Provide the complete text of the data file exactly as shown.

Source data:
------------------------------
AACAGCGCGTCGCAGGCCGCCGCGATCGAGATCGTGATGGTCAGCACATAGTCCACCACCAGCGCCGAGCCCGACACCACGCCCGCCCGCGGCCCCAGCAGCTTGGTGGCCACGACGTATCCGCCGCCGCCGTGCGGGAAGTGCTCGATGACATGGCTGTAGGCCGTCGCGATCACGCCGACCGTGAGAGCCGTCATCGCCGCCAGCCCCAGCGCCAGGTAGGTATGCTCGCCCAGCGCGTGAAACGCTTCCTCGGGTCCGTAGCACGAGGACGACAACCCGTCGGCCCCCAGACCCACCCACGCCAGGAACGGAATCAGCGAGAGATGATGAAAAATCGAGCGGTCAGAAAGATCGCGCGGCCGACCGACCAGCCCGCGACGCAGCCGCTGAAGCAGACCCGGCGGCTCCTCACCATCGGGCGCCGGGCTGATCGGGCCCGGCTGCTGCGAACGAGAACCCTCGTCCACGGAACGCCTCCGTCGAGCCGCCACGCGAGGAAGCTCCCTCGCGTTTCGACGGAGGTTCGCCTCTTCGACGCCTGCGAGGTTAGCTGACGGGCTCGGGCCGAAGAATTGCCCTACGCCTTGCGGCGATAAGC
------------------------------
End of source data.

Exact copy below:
AACAGCGCGTCGCAGGCCGCCGCGATCGAGATCGTGATGGTCAGCACATAGTCCACCACCAGCGCCGAGCCCGACACCACGCCCGCCCGCGGCCCCAGCAGCTTGGTGGCCACGACGTATCCGCCGCCGCCGTGCGGGAAGTGCTCGATGACATGGCTGTAGGCCGTCGCGATCACGCCGACCGTGAGAGCCGTCATCGCCGCCAGCCCCAGCGCCAGGTAGGTATGCTCGCCCAGCGCGTGAAACGCTTCCTCGGGTCCGTAGCACGAGGACGACAACCCGTCGGCCCCCAGACCCACCCACGCCAGGAACGGAATCAGCGAGAGATGATGAAAAATCGAGCGGTCAGAAAGATCGCGCGGCCGACCGACCAGCCCGCGACGCAGCCGCTGAAGCAGACCCGGCGGCTCCTCACCATCGGGCGCCGGGCTGATCGGGCCCGGCTGCTGCGAACGAGAACCCTCGTCCACGGAACGCCTCCGTCGAGCCGCCACGCGAGGAAGCTCCCTCGCGTTTCGACGGAGGTTCGCCTCTTCGACGCCTGCGAGGTTAGCTGACGGGCTCGGGCCGAAGAATTGCCCTACGCCTTGCGGCGATAAGC